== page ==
AIMS Ireland welcomes the news that the Minister of Health has requested an immediate assurance from all 19 maternity units, that partners of pregnant people will be facilitated to accompany them for a 20 week anomaly scan.
This is a move in the right direction, but it by no means encompasses the primary need of birthing people. The primary need of birthing people is that they will be accompanied throughout the duration of their labour by a partner of their choosing. This includes medical induction (currently averaging 35%), and what hospital clinicians like to call “early labour”.
Speaking today Krysia Lynch, Chair of AIMS Ireland stated, “It is during early labour and medical induction that labouring people are most likely to feel stressed, concerned and alone. Having a partner with you when you enter the hospital in labour completely alters your outlook, and enables you to feel physically and emotionally supported. You also feel confident that someone is there to advocate for you.”
“Labouring women do not understand why they are told by clinical staff that they are not in labour and that they cannot have their partner with them when they are getting full-on contractions every three minutes lasting a minute. The experience is extremely distressing and difficult at what is already a vulnerable time. A very narrow definition of “labour and childbirth” has been consistently used by the 19 maternity units throughout the pandemic to deny people partner support during many hours and even days of early labour and medical induction.”
Protestors and those who have contacted us in their thousands are demanding an end to all restrictions, not just scans and ward visits. They want an end to unaccompanied antenatal appointments, to unaccompanied labours and to unaccompanied terminations losses and unscheduled visits to the ER department.
We have heard from the Taoiseach, the Minister of Health, the CMO and the CEO of the HSE in recent days that the restrictions should stop, yet they haven’t.
The AIMS Chair continued, “We would like to know if the Minister has the authority to compel the 19 maternity units to comply with the easing of restrictions that currently prevent a woman from having the partner of her choice with her at all antenatal appointments and throughout the full duration of her labour and birth. Currently it would appear that the individual units are a law unto themselves, beholden to no on one”.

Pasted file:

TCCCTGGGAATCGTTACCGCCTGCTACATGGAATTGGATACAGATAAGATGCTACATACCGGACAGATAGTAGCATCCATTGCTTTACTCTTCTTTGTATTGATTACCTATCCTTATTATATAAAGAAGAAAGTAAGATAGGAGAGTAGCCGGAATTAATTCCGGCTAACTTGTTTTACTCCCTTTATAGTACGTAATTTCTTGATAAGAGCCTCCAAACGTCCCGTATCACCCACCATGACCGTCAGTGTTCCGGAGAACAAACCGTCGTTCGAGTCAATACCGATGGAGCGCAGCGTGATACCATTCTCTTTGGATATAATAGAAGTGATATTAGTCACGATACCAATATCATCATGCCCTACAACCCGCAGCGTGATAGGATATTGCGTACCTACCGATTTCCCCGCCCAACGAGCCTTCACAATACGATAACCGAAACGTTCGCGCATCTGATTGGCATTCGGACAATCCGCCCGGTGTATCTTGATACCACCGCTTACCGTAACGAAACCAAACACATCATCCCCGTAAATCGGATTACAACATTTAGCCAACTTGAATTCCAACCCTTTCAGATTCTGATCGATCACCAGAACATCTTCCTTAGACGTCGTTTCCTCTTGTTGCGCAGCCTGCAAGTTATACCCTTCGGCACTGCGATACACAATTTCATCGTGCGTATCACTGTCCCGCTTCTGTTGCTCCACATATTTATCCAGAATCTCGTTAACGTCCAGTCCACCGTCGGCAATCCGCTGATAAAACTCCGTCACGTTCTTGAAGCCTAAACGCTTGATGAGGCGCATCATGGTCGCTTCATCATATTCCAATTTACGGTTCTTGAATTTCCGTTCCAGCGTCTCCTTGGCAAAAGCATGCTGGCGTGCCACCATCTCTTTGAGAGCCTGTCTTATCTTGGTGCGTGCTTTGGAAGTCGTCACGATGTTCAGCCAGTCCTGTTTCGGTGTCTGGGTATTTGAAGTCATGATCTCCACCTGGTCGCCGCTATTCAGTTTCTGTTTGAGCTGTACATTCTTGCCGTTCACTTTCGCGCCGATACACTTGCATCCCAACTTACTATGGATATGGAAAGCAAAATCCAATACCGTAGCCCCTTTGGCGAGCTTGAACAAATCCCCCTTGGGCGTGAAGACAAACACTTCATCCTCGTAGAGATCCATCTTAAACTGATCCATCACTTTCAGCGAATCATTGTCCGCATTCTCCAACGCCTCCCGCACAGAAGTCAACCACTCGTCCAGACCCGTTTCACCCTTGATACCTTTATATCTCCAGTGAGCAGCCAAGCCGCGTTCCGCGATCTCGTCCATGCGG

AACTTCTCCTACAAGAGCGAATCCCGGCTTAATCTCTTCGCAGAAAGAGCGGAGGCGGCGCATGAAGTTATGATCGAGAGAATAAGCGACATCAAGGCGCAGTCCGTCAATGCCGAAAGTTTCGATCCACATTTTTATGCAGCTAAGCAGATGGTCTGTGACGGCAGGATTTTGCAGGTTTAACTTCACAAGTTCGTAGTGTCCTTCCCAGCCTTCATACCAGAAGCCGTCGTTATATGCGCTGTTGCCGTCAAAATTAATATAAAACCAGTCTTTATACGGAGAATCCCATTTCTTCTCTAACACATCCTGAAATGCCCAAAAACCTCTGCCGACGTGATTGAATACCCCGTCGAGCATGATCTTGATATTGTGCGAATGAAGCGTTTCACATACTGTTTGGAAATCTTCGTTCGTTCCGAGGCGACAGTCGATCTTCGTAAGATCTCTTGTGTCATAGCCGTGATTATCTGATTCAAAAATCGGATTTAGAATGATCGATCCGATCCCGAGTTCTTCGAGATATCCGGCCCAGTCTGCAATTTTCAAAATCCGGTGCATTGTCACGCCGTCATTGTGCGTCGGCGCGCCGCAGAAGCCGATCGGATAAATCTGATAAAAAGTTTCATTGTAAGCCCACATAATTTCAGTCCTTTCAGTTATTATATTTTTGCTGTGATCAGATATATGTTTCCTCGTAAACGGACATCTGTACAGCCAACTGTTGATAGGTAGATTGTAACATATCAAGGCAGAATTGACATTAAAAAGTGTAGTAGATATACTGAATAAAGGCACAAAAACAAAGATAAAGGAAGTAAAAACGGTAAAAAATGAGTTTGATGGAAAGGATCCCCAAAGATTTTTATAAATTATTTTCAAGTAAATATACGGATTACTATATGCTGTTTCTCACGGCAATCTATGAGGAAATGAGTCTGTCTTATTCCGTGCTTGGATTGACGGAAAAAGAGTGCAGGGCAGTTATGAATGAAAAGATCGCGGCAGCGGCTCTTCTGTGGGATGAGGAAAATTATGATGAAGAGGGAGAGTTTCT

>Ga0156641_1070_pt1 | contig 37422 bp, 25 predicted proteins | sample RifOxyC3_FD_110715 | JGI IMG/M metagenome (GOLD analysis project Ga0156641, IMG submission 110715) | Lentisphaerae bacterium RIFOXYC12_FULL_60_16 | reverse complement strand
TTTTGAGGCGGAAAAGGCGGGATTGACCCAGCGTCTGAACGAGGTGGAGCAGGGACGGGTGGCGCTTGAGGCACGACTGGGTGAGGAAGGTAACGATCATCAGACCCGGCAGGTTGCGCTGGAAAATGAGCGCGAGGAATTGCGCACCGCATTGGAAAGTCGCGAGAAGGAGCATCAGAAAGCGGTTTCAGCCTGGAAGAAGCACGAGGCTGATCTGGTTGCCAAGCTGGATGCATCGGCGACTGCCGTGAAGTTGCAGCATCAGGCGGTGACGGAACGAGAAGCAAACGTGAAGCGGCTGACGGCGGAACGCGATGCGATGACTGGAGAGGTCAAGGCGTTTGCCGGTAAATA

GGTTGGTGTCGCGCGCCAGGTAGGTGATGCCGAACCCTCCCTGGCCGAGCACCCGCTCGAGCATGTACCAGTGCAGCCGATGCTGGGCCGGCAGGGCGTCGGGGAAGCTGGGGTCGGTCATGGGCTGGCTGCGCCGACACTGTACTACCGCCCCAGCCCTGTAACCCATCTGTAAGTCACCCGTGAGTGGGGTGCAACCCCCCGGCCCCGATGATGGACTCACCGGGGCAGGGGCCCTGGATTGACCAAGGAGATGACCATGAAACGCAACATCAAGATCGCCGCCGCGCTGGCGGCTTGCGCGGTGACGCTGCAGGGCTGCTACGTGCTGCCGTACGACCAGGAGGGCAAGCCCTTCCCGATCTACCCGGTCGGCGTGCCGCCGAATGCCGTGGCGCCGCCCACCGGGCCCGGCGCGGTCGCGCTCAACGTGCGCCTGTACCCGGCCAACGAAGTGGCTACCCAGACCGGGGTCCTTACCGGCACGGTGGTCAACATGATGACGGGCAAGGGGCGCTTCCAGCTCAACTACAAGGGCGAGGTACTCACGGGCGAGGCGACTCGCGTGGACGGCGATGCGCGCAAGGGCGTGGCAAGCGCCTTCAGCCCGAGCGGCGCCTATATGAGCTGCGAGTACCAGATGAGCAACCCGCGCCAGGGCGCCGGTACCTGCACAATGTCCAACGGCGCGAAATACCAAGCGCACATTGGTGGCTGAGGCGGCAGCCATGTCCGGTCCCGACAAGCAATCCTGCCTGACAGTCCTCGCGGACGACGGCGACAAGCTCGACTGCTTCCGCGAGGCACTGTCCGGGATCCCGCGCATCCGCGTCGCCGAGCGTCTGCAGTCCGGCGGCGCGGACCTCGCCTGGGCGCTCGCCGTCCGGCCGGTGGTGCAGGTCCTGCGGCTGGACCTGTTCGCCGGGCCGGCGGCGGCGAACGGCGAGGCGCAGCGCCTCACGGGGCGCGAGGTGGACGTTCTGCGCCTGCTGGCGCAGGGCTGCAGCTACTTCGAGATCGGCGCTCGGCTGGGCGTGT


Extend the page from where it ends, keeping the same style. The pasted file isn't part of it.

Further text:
“The Minister continues to offer the 19 units a “get out of jail card” if they don’t lift any restrictions. We would like the Minister to clearly state (with the accompanying evidence), what are the specific grounds identified by the HSE and the Department of Health on which a maternity unit is justified in continuing to implement these restrictions for service users. It is our suspicion that these restrictions have their roots in a repeated continuous and historical lack of funding for maternity care in Ireland despite the presence of our National Maternity Strategy.”
We need leadership, governance, accountability and some degree of uniformity across all units with clear compliance to a national guideline. Currently, restrictions in maternity units vary around the country.
As to anomaly scans, some units will not have to make a return to Minister Donnelly, as they have never offered pregnant people routine anomaly scans. A prime example is Limerick Maternity Hospital.
Our protests will continue on Thursday 13th May at Wexford General, Sligo General and Waterford General, with further protests planned for Friday and Sunday if there is no shift in the lifting of these critical restrictions.
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